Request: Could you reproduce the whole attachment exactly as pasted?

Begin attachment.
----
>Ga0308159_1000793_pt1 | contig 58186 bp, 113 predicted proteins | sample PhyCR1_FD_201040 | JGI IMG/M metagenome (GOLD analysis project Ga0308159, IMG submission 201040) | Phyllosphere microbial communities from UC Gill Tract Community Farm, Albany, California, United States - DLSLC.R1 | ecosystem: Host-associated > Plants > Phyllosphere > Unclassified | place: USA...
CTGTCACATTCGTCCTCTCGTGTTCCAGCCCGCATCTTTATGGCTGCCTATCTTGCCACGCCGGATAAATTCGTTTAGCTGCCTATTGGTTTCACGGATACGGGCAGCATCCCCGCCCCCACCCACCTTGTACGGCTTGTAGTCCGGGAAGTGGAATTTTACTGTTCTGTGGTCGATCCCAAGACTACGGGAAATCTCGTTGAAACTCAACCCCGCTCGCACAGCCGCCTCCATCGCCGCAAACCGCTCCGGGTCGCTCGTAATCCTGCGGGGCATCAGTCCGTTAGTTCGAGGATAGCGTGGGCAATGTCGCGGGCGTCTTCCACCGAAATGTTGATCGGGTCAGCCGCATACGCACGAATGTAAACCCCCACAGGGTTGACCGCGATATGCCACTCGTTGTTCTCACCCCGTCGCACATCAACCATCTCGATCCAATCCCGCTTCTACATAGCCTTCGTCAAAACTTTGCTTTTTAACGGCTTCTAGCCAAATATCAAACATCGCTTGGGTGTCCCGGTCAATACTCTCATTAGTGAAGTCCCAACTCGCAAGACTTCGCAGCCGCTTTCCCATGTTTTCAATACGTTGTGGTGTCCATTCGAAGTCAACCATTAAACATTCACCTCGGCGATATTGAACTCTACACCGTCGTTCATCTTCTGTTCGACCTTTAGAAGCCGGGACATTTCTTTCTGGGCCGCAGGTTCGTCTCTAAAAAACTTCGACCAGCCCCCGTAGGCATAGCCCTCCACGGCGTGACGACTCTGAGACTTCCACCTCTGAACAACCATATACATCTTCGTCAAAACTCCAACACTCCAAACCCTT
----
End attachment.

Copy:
>Ga0308159_1000793_pt1 | contig 58186 bp, 113 predicted proteins | sample PhyCR1_FD_201040 | JGI IMG/M metagenome (GOLD analysis project Ga0308159, IMG submission 201040) | Phyllosphere microbial communities from UC Gill Tract Community Farm, Albany, California, United States - DLSLC.R1 | ecosystem: Host-associated > Plants > Phyllosphere > Unclassified | place: USA...
CTGTCACATTCGTCCTCTCGTGTTCCAGCCCGCATCTTTATGGCTGCCTATCTTGCCACGCCGGATAAATTCGTTTAGCTGCCTATTGGTTTCACGGATACGGGCAGCATCCCCGCCCCCACCCACCTTGTACGGCTTGTAGTCCGGGAAGTGGAATTTTACTGTTCTGTGGTCGATCCCAAGACTACGGGAAATCTCGTTGAAACTCAACCCCGCTCGCACAGCCGCCTCCATCGCCGCAAACCGCTCCGGGTCGCTCGTAATCCTGCGGGGCATCAGTCCGTTAGTTCGAGGATAGCGTGGGCAATGTCGCGGGCGTCTTCCACCGAAATGTTGATCGGGTCAGCCGCATACGCACGAATGTAAACCCCCACAGGGTTGACCGCGATATGCCACTCGTTGTTCTCACCCCGTCGCACATCAACCATCTCGATCCAATCCCGCTTCTACATAGCCTTCGTCAAAACTTTGCTTTTTAACGGCTTCTAGCCAAATATCAAACATCGCTTGGGTGTCCCGGTCAATACTCTCATTAGTGAAGTCCCAACTCGCAAGACTTCGCAGCCGCTTTCCCATGTTTTCAATACGTTGTGGTGTCCATTCGAAGTCAACCATTAAACATTCACCTCGGCGATATTGAACTCTACACCGTCGTTCATCTTCTGTTCGACCTTTAGAAGCCGGGACATTTCTTTCTGGGCCGCAGGTTCGTCTCTAAAAAACTTCGACCAGCCCCCGTAGGCATAGCCCTCCACGGCGTGACGACTCTGAGACTTCCACCTCTGAACAACCATATACATCTTCGTCAAAACTCCAACACTCCAAACCCTT